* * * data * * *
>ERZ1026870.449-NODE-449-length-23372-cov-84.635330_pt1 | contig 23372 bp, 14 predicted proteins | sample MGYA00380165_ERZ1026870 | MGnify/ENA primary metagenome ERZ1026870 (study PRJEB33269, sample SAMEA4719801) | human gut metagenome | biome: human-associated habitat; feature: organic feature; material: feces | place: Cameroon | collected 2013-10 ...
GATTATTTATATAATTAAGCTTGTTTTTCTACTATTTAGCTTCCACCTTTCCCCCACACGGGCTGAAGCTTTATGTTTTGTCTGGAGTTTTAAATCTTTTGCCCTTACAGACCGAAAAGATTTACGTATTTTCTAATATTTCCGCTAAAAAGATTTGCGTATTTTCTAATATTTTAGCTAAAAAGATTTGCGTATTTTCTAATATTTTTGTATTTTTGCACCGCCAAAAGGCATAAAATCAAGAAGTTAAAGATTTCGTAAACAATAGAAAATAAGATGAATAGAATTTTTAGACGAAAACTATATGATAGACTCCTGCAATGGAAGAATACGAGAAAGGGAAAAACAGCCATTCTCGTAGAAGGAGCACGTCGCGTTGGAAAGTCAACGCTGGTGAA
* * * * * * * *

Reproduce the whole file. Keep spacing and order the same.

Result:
>ERZ1026870.449-NODE-449-length-23372-cov-84.635330_pt1 | contig 23372 bp, 14 predicted proteins | sample MGYA00380165_ERZ1026870 | MGnify/ENA primary metagenome ERZ1026870 (study PRJEB33269, sample SAMEA4719801) | human gut metagenome | biome: human-associated habitat; feature: organic feature; material: feces | place: Cameroon | collected 2013-10 ...
GATTATTTATATAATTAAGCTTGTTTTTCTACTATTTAGCTTCCACCTTTCCCCCACACGGGCTGAAGCTTTATGTTTTGTCTGGAGTTTTAAATCTTTTGCCCTTACAGACCGAAAAGATTTACGTATTTTCTAATATTTCCGCTAAAAAGATTTGCGTATTTTCTAATATTTTAGCTAAAAAGATTTGCGTATTTTCTAATATTTTTGTATTTTTGCACCGCCAAAAGGCATAAAATCAAGAAGTTAAAGATTTCGTAAACAATAGAAAATAAGATGAATAGAATTTTTAGACGAAAACTATATGATAGACTCCTGCAATGGAAGAATACGAGAAAGGGAAAAACAGCCATTCTCGTAGAAGGAGCACGTCGCGTTGGAAAGTCAACGCTGGTGAA